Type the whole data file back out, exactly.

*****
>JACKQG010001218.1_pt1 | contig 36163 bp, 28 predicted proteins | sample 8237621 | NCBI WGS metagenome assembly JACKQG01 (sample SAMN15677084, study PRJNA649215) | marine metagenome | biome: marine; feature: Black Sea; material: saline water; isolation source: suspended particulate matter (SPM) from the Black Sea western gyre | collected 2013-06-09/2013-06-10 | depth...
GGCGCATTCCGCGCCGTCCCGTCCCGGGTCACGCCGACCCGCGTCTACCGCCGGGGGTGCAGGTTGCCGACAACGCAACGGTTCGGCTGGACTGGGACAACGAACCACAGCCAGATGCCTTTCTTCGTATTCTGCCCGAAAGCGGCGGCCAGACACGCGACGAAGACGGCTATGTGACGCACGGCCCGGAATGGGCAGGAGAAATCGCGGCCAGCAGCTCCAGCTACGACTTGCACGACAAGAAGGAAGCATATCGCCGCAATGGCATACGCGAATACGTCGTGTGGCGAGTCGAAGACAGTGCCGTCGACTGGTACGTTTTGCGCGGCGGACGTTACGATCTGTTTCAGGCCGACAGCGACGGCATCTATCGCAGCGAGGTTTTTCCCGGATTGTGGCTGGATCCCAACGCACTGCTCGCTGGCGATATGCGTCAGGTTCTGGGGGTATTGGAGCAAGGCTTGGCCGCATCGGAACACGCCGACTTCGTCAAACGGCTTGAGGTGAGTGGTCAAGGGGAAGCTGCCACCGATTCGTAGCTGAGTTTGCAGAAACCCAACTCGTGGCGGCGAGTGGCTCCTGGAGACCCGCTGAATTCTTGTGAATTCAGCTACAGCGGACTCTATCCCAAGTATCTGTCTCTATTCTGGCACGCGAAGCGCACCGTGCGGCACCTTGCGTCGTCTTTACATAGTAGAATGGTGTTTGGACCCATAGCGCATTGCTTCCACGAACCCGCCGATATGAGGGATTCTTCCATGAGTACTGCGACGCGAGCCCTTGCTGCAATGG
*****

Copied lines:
>JACKQG010001218.1_pt1 | contig 36163 bp, 28 predicted proteins | sample 8237621 | NCBI WGS metagenome assembly JACKQG01 (sample SAMN15677084, study PRJNA649215) | marine metagenome | biome: marine; feature: Black Sea; material: saline water; isolation source: suspended particulate matter (SPM) from the Black Sea western gyre | collected 2013-06-09/2013-06-10 | depth...
GGCGCATTCCGCGCCGTCCCGTCCCGGGTCACGCCGACCCGCGTCTACCGCCGGGGGTGCAGGTTGCCGACAACGCAACGGTTCGGCTGGACTGGGACAACGAACCACAGCCAGATGCCTTTCTTCGTATTCTGCCCGAAAGCGGCGGCCAGACACGCGACGAAGACGGCTATGTGACGCACGGCCCGGAATGGGCAGGAGAAATCGCGGCCAGCAGCTCCAGCTACGACTTGCACGACAAGAAGGAAGCATATCGCCGCAATGGCATACGCGAATACGTCGTGTGGCGAGTCGAAGACAGTGCCGTCGACTGGTACGTTTTGCGCGGCGGACGTTACGATCTGTTTCAGGCCGACAGCGACGGCATCTATCGCAGCGAGGTTTTTCCCGGATTGTGGCTGGATCCCAACGCACTGCTCGCTGGCGATATGCGTCAGGTTCTGGGGGTATTGGAGCAAGGCTTGGCCGCATCGGAACACGCCGACTTCGTCAAACGGCTTGAGGTGAGTGGTCAAGGGGAAGCTGCCACCGATTCGTAGCTGAGTTTGCAGAAACCCAACTCGTGGCGGCGAGTGGCTCCTGGAGACCCGCTGAATTCTTGTGAATTCAGCTACAGCGGACTCTATCCCAAGTATCTGTCTCTATTCTGGCACGCGAAGCGCACCGTGCGGCACCTTGCGTCGTCTTTACATAGTAGAATGGTGTTTGGACCCATAGCGCATTGCTTCCACGAACCCGCCGATATGAGGGATTCTTCCATGAGTACTGCGACGCGAGCCCTTGCTGCAATGG